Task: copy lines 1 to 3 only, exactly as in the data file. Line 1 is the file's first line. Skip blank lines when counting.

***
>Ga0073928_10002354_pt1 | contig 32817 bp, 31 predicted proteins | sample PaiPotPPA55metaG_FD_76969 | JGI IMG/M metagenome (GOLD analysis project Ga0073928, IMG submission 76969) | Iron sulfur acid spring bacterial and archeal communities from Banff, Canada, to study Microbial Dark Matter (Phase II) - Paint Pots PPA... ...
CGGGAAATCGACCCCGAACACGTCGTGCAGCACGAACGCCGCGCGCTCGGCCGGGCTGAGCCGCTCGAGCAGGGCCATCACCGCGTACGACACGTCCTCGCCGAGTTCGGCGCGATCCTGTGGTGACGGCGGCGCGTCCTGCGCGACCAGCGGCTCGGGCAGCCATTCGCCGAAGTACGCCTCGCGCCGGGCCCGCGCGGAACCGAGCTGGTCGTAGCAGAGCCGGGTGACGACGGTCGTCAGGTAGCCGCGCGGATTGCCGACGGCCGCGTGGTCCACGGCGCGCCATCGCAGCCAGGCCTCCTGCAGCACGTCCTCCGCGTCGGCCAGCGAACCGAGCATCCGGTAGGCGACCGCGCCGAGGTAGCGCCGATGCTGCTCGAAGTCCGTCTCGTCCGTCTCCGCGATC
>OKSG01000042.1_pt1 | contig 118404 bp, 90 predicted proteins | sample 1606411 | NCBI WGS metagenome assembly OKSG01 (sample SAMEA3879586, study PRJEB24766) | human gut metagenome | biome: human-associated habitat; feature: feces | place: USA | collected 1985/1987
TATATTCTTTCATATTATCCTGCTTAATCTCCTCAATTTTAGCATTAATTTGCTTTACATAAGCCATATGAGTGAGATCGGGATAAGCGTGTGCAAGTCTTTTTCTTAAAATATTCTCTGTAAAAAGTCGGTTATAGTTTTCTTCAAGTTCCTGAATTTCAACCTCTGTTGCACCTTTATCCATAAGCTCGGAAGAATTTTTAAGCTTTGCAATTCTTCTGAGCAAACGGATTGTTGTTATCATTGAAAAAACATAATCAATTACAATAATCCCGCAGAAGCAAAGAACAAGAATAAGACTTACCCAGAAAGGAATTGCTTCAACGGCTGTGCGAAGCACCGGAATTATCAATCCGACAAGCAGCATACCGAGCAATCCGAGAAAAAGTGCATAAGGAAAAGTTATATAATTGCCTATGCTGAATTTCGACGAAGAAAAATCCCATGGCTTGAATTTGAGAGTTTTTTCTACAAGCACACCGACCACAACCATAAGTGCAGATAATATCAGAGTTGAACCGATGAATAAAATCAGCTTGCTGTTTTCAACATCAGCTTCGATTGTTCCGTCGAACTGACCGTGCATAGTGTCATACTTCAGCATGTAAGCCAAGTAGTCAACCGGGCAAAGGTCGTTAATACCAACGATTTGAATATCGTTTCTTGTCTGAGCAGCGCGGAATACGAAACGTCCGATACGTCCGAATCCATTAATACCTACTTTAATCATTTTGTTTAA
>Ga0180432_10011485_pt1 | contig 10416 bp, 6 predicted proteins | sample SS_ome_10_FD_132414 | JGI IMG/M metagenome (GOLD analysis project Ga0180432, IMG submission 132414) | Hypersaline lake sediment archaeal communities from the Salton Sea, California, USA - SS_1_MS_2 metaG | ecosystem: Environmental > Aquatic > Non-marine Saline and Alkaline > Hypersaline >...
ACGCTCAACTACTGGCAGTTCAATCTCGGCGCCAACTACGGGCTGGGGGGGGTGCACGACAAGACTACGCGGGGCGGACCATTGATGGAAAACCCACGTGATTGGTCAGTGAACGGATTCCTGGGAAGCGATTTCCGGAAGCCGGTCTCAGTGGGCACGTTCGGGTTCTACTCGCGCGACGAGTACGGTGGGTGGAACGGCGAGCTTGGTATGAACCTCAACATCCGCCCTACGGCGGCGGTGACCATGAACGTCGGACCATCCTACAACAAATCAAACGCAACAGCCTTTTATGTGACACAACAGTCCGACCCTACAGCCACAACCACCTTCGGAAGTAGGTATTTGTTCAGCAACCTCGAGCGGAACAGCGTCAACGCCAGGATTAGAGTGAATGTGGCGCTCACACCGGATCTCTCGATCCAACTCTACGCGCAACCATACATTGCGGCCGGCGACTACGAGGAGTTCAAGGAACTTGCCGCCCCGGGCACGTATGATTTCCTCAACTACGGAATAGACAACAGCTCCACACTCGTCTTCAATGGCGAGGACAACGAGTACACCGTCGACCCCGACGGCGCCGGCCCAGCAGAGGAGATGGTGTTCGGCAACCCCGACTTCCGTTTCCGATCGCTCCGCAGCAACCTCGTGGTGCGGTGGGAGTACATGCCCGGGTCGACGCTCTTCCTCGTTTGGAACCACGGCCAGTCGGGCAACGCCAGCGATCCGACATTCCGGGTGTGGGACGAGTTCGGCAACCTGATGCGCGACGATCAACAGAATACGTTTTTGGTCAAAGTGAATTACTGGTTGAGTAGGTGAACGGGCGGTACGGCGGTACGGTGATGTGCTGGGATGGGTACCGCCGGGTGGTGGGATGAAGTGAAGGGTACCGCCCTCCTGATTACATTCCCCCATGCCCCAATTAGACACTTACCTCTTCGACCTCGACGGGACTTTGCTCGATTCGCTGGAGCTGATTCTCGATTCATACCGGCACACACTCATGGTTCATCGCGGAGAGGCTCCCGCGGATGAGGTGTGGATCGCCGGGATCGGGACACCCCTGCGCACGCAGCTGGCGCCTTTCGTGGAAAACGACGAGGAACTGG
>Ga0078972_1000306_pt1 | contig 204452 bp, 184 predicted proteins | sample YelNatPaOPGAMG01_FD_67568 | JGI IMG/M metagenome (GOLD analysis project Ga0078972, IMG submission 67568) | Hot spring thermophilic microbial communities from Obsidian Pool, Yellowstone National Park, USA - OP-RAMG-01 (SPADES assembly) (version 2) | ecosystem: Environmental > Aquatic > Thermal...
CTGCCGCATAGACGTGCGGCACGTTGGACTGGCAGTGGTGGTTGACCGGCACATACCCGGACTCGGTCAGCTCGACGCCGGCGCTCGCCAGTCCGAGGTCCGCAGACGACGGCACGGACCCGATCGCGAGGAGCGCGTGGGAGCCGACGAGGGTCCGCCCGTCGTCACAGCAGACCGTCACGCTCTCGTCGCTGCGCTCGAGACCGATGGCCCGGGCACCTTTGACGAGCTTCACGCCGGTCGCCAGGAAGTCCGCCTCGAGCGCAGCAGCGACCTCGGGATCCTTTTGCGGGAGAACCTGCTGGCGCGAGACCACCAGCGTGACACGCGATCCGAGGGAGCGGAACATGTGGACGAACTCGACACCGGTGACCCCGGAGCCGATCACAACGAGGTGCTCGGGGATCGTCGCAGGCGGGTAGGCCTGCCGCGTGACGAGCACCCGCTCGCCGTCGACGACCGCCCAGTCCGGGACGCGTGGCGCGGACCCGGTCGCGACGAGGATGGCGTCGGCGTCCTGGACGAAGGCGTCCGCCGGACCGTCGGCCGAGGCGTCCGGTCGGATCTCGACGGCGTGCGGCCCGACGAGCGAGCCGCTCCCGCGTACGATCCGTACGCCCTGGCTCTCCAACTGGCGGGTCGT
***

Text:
>Ga0073928_10002354_pt1 | contig 32817 bp, 31 predicted proteins | sample PaiPotPPA55metaG_FD_76969 | JGI IMG/M metagenome (GOLD analysis project Ga0073928, IMG submission 76969) | Iron sulfur acid spring bacterial and archeal communities from Banff, Canada, to study Microbial Dark Matter (Phase II) - Paint Pots PPA... ...
CGGGAAATCGACCCCGAACACGTCGTGCAGCACGAACGCCGCGCGCTCGGCCGGGCTGAGCCGCTCGAGCAGGGCCATCACCGCGTACGACACGTCCTCGCCGAGTTCGGCGCGATCCTGTGGTGACGGCGGCGCGTCCTGCGCGACCAGCGGCTCGGGCAGCCATTCGCCGAAGTACGCCTCGCGCCGGGCCCGCGCGGAACCGAGCTGGTCGTAGCAGAGCCGGGTGACGACGGTCGTCAGGTAGCCGCGCGGATTGCCGACGGCCGCGTGGTCCACGGCGCGCCATCGCAGCCAGGCCTCCTGCAGCACGTCCTCCGCGTCGGCCAGCGAACCGAGCATCCGGTAGGCGACCGCGCCGAGGTAGCGCCGATGCTGCTCGAAGTCCGTCTCGTCCGTCTCCGCGATC
>OKSG01000042.1_pt1 | contig 118404 bp, 90 predicted proteins | sample 1606411 | NCBI WGS metagenome assembly OKSG01 (sample SAMEA3879586, study PRJEB24766) | human gut metagenome | biome: human-associated habitat; feature: feces | place: USA | collected 1985/1987